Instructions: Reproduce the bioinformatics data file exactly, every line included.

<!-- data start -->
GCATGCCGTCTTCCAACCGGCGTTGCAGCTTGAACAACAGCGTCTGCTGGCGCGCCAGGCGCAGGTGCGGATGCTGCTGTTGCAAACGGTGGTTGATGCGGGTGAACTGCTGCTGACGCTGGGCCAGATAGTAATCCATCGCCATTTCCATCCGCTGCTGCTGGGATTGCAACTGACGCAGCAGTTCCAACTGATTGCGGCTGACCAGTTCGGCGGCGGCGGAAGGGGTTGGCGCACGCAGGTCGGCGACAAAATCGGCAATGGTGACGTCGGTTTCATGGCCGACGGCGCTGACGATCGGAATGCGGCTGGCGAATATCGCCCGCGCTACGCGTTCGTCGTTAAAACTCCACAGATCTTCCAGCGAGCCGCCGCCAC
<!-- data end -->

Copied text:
GCATGCCGTCTTCCAACCGGCGTTGCAGCTTGAACAACAGCGTCTGCTGGCGCGCCAGGCGCAGGTGCGGATGCTGCTGTTGCAAACGGTGGTTGATGCGGGTGAACTGCTGCTGACGCTGGGCCAGATAGTAATCCATCGCCATTTCCATCCGCTGCTGCTGGGATTGCAACTGACGCAGCAGTTCCAACTGATTGCGGCTGACCAGTTCGGCGGCGGCGGAAGGGGTTGGCGCACGCAGGTCGGCGACAAAATCGGCAATGGTGACGTCGGTTTCATGGCCGACGGCGCTGACGATCGGAATGCGGCTGGCGAATATCGCCCGCGCTACGCGTTCGTCGTTAAAACTCCACAGATCTTCCAGCGAGCCGCCGCCAC